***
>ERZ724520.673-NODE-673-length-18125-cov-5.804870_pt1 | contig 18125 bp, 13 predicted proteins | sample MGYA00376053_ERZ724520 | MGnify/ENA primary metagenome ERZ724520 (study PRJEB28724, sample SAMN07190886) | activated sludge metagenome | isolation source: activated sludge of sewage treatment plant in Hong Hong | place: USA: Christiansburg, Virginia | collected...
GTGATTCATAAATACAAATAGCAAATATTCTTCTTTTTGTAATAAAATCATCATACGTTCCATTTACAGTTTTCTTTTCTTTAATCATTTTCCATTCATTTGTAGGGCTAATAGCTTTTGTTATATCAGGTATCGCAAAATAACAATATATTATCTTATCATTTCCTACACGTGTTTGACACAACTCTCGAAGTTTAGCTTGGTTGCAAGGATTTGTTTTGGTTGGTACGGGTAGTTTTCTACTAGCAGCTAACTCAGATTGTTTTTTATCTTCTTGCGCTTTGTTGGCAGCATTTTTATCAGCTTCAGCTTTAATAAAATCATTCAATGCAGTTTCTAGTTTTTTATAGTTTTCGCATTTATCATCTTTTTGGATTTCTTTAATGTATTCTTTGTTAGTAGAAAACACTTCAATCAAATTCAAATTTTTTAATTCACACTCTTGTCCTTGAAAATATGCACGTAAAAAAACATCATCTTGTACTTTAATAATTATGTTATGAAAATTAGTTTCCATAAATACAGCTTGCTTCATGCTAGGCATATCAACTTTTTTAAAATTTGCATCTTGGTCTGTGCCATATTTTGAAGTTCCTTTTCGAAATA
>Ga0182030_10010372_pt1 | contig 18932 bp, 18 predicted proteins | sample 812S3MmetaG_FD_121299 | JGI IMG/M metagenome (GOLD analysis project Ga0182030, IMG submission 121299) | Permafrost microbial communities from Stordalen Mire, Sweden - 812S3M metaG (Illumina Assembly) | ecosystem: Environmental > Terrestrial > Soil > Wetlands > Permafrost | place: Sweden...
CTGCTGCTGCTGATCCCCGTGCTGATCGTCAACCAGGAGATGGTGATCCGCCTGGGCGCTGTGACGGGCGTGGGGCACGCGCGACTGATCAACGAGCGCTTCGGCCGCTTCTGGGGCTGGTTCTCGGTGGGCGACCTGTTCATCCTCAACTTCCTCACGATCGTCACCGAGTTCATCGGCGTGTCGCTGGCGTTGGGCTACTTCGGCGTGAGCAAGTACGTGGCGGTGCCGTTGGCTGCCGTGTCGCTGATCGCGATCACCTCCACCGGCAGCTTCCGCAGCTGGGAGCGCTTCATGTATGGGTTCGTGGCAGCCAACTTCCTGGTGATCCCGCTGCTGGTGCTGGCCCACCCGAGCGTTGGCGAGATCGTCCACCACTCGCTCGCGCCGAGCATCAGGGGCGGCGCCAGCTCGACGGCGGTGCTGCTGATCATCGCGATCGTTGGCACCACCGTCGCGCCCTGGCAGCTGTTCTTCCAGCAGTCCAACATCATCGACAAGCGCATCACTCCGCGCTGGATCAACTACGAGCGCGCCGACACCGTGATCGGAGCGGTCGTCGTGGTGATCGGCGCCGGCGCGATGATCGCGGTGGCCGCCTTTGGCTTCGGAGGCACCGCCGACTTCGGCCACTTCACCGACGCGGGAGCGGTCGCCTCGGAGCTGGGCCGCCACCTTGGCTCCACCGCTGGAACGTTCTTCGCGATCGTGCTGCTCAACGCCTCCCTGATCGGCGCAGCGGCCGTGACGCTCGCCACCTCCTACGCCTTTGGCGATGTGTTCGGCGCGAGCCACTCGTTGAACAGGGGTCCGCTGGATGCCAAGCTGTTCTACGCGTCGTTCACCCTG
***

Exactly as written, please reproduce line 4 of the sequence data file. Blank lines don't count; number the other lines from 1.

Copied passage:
CTGCTGCTGCTGATCCCCGTGCTGATCGTCAACCAGGAGATGGTGATCCGCCTGGGCGCTGTGACGGGCGTGGGGCACGCGCGACTGATCAACGAGCGCTTCGGCCGCTTCTGGGGCTGGTTCTCGGTGGGCGACCTGTTCATCCTCAACTTCCTCACGATCGTCACCGAGTTCATCGGCGTGTCGCTGGCGTTGGGCTACTTCGGCGTGAGCAAGTACGTGGCGGTGCCGTTGGCTGCCGTGTCGCTGATCGCGATCACCTCCACCGGCAGCTTCCGCAGCTGGGAGCGCTTCATGTATGGGTTCGTGGCAGCCAACTTCCTGGTGATCCCGCTGCTGGTGCTGGCCCACCCGAGCGTTGGCGAGATCGTCCACCACTCGCTCGCGCCGAGCATCAGGGGCGGCGCCAGCTCGACGGCGGTGCTGCTGATCATCGCGATCGTTGGCACCACCGTCGCGCCCTGGCAGCTGTTCTTCCAGCAGTCCAACATCATCGACAAGCGCATCACTCCGCGCTGGATCAACTACGAGCGCGCCGACACCGTGATCGGAGCGGTCGTCGTGGTGATCGGCGCCGGCGCGATGATCGCGGTGGCCGCCTTTGGCTTCGGAGGCACCGCCGACTTCGGCCACTTCACCGACGCGGGAGCGGTCGCCTCGGAGCTGGGCCGCCACCTTGGCTCCACCGCTGGAACGTTCTTCGCGATCGTGCTGCTCAACGCCTCCCTGATCGGCGCAGCGGCCGTGACGCTCGCCACCTCCTACGCCTTTGGCGATGTGTTCGGCGCGAGCCACTCGTTGAACAGGGGTCCGCTGGATGCCAAGCTGTTCTACGCGTCGTTCACCCTG